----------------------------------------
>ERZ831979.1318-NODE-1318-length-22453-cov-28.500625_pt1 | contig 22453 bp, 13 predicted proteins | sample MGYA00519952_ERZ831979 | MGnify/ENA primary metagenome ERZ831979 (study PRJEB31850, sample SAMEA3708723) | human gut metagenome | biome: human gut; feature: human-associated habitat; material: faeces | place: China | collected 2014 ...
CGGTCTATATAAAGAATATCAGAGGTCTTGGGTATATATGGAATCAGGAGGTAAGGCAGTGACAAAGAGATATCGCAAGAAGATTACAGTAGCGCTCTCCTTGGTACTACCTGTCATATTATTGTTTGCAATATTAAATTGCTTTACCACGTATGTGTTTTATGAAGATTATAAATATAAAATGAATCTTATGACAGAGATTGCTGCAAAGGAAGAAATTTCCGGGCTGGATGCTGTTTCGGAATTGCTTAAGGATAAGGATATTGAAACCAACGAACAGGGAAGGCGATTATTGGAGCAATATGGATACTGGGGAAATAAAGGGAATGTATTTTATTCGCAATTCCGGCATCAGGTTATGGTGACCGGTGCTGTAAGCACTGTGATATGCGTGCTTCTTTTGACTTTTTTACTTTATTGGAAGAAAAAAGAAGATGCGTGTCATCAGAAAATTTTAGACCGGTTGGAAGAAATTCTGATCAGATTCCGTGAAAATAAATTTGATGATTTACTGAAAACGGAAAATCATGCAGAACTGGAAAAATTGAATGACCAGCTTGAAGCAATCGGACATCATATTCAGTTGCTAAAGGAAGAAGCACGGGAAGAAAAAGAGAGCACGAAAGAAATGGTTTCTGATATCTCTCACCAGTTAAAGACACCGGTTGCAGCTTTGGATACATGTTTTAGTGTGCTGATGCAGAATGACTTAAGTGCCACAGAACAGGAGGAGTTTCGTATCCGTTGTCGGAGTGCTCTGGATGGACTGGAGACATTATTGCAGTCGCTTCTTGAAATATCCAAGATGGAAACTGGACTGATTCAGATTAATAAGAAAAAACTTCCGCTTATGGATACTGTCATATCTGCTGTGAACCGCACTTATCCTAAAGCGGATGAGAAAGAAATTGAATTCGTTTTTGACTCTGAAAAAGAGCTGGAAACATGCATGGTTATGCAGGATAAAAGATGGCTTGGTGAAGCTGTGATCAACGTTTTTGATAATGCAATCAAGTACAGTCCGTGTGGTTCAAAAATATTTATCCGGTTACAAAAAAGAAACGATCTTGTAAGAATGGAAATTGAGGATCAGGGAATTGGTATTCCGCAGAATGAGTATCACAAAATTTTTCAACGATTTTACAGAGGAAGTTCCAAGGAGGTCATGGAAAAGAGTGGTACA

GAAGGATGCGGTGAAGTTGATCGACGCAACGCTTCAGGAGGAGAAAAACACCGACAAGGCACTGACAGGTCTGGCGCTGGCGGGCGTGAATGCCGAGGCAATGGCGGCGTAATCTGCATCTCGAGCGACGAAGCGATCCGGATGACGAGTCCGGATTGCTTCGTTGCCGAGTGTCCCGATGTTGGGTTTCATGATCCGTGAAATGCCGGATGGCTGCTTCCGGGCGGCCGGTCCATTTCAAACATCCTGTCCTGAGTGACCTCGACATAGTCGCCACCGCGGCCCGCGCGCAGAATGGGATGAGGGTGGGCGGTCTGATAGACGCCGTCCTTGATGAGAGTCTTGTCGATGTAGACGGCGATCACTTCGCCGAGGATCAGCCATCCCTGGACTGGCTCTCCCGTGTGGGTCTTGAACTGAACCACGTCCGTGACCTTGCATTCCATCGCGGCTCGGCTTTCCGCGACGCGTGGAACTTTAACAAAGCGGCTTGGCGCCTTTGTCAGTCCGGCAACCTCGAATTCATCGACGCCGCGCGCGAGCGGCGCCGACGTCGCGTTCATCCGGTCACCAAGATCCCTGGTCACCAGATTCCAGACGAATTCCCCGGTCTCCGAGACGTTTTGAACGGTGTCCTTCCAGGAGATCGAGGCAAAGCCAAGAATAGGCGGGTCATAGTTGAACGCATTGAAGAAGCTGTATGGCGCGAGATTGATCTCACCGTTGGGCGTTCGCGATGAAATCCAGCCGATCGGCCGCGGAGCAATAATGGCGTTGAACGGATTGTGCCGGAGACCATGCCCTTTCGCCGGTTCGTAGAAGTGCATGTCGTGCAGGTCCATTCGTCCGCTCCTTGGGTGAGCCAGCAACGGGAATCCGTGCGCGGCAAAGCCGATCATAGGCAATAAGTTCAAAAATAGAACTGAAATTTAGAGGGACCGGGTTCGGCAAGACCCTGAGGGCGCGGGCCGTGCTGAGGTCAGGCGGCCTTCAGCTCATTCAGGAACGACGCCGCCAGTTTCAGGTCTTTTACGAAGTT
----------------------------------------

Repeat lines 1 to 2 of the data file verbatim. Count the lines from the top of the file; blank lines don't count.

>ERZ831979.1318-NODE-1318-length-22453-cov-28.500625_pt1 | contig 22453 bp, 13 predicted proteins | sample MGYA00519952_ERZ831979 | MGnify/ENA primary metagenome ERZ831979 (study PRJEB31850, sample SAMEA3708723) | human gut metagenome | biome: human gut; feature: human-associated habitat; material: faeces | place: China | collected 2014 ...
CGGTCTATATAAAGAATATCAGAGGTCTTGGGTATATATGGAATCAGGAGGTAAGGCAGTGACAAAGAGATATCGCAAGAAGATTACAGTAGCGCTCTCCTTGGTACTACCTGTCATATTATTGTTTGCAATATTAAATTGCTTTACCACGTATGTGTTTTATGAAGATTATAAATATAAAATGAATCTTATGACAGAGATTGCTGCAAAGGAAGAAATTTCCGGGCTGGATGCTGTTTCGGAATTGCTTAAGGATAAGGATATTGAAACCAACGAACAGGGAAGGCGATTATTGGAGCAATATGGATACTGGGGAAATAAAGGGAATGTATTTTATTCGCAATTCCGGCATCAGGTTATGGTGACCGGTGCTGTAAGCACTGTGATATGCGTGCTTCTTTTGACTTTTTTACTTTATTGGAAGAAAAAAGAAGATGCGTGTCATCAGAAAATTTTAGACCGGTTGGAAGAAATTCTGATCAGATTCCGTGAAAATAAATTTGATGATTTACTGAAAACGGAAAATCATGCAGAACTGGAAAAATTGAATGACCAGCTTGAAGCAATCGGACATCATATTCAGTTGCTAAAGGAAGAAGCACGGGAAGAAAAAGAGAGCACGAAAGAAATGGTTTCTGATATCTCTCACCAGTTAAAGACACCGGTTGCAGCTTTGGATACATGTTTTAGTGTGCTGATGCAGAATGACTTAAGTGCCACAGAACAGGAGGAGTTTCGTATCCGTTGTCGGAGTGCTCTGGATGGACTGGAGACATTATTGCAGTCGCTTCTTGAAATATCCAAGATGGAAACTGGACTGATTCAGATTAATAAGAAAAAACTTCCGCTTATGGATACTGTCATATCTGCTGTGAACCGCACTTATCCTAAAGCGGATGAGAAAGAAATTGAATTCGTTTTTGACTCTGAAAAAGAGCTGGAAACATGCATGGTTATGCAGGATAAAAGATGGCTTGGTGAAGCTGTGATCAACGTTTTTGATAATGCAATCAAGTACAGTCCGTGTGGTTCAAAAATATTTATCCGGTTACAAAAAAGAAACGATCTTGTAAGAATGGAAATTGAGGATCAGGGAATTGGTATTCCGCAGAATGAGTATCACAAAATTTTTCAACGATTTTACAGAGGAAGTTCCAAGGAGGTCATGGAAAAGAGTGGTACA